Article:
on Econometrics 
By:  Cees Diks (University of Amsterdam); Valentyn Panchenko (University of New South Wales); Dick van Dijk (Erasmus University Rotterdam) 
Abstract:  We propose new scoring rules based on partial likelihood for assessing the relative outofsample predictive accuracy of competing density forecasts over a specific region of interest, such as the left tail in financial risk management. By construction, existing scoring rules based on weighted likelihood or censored normal likelihood favor density forecasts with more probability mass in the given region, rendering predictive accuracy tests biased towards such densities. Our novel partial likelihoodbased scoring rules do not suffer from this problem, as illustrated by means of Monte Carlo simulations and an empirical application to daily S&P 500 index returns. 
Keywords:  density forecast evaluation; scoring rules; weighted likelihood ratio scores; partial likelihood; risk management 
JEL:  C12 C22 C52 C53 
Date:  2008–05–20 
URL:  http://d.repec.org/n?u=RePEc:dgr:uvatin:20080050&r=ecm 
By:  Jan J. J. Groen; George Kapetanios 
Abstract:  This paper revisits a number of datarich prediction methods that are widely used in macroeconomic forecasting, such as factor models, Bayesian ridge regression, and forecast combinations, and compares these methods with a lesser known alternative: partial least squares regression. In this method, linear, orthogonal combinations of a large number of predictor variables are constructed such that the linear combinations maximize the covariance between the target variable and each of the common components constructed from the predictor variables. We provide a theorem that shows that when the data comply with a factor structure, principal components and partial least squares regressions provide asymptotically similar results. We also argue that forecast combinations can be interpreted as a restricted form of partial least squares regression. Monte Carlo experiments confirm our theoretical results that principal components and partial least squares regressions are asymptotically similar when the data has a factor structure. These experiments also indicate that when there is no factor structure in the data, partial least square regression outperforms both principal components and Bayesian ridge regressions. Finally, we apply partial least squares, principal components, and Bayesian ridge regressions on a large panel of monthly U.S. macroeconomic and financial data to forecast CPI inflation, core CPI inflation, industrial production, unemployment, and the federal funds rate across different subperiods. The results indicate that partial least squares regression usually has the best outofsample performance when compared with the two other datarich prediction methods. ; These experiments also indicate that when there is no factor structure in the data, partial least square regression outperforms both principal components and Bayesian ridge regressions. Finally, we apply partial least squares, principal components, and Bayesian ridge regressions on a large panel of monthly U.S. macroeconomic and financial data to forecast CPI inflation, core CPI inflation, industrial production, unemployment, and the federal funds rate across different subperiods. The results indicate that partial least squares regression usually has the best outofsample performance when compared with the two other datarich prediction methods.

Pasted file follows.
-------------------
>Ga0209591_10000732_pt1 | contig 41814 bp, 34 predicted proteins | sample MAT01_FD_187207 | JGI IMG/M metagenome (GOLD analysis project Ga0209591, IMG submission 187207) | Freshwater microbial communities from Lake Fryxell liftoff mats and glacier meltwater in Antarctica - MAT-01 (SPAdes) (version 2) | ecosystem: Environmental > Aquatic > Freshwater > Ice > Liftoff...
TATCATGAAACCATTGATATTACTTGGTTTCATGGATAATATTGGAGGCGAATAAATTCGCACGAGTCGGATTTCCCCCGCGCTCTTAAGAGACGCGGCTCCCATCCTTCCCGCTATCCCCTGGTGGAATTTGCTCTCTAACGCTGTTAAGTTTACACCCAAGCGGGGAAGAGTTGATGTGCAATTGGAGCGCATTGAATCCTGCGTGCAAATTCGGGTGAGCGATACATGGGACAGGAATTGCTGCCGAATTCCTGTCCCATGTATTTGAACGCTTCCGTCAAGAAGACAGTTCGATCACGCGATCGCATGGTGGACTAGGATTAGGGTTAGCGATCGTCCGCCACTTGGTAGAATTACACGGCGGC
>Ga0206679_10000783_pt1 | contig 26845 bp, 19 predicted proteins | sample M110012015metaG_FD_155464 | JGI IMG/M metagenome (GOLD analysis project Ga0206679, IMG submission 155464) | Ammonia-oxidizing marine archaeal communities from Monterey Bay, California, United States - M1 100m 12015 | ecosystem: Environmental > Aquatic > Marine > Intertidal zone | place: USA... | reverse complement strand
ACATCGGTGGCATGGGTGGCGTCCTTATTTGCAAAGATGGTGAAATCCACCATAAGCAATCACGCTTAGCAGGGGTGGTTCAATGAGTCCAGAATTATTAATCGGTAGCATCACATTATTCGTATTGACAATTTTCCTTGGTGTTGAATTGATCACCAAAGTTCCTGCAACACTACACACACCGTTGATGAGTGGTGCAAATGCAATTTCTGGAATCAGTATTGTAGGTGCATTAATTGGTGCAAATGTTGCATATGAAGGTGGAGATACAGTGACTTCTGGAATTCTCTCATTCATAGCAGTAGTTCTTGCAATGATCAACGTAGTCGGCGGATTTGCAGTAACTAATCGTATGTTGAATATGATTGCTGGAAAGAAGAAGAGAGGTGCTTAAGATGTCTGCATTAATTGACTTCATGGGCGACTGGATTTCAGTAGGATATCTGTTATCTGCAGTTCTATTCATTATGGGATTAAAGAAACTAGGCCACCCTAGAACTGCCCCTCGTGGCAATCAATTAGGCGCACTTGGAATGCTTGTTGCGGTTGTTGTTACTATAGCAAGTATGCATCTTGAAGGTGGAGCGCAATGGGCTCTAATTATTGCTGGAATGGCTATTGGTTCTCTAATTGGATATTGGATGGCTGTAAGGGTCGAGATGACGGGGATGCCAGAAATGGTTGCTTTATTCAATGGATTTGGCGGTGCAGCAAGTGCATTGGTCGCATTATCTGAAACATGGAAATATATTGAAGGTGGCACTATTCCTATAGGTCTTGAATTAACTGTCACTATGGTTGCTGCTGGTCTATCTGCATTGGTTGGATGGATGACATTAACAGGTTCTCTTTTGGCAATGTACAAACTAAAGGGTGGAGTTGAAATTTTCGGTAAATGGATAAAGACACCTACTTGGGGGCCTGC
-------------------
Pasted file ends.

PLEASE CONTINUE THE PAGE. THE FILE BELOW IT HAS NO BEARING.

Keywords:  Timeseries analysis ; Economic forecasting ; Business cycles ; Econometric models 
Date:  2008 
URL:  http://d.repec.org/n?u=RePEc:fip:fednsr:327&r=ecm 
By:  Byeong U. Park (Seoul National University); Leopold Simar (Universite Catholique de Louvain and Toulouse School of Economics); Valentin Zelenyuk (Kyiv School of Economics and Kyiv Economics Institute) 
Abstract:  In this paper we propose a very flexible estimator in the context of truncated regression that does not require parametric assumptions. To do this, we adapt the theory of local maximum likelihood estimation. We provide the asymptotic results and illustrate the performance of our estimator on simulated and real data sets. Our estimator performs as good as the fully parametric estimator when the assumptions for the latter hold, but as expected, much better when they do not (provided that the curse of dimensionality problem is not the issue). Overall, our estimator exhibits a fair degree of robustness to various deviations from linearity in the regression equation and also to deviations from the specification of the error term. So the approach shall prove to be very useful in practical applications, where the parametric form of the regression or of the distribution is rarely known. 
Keywords:  Nonparametric Truncated Regression, Local Likelihood 
JEL:  C14 C24 
Date:  2008–05 
URL:  http://d.repec.org/n?u=RePEc:kse:dpaper:7&r=ecm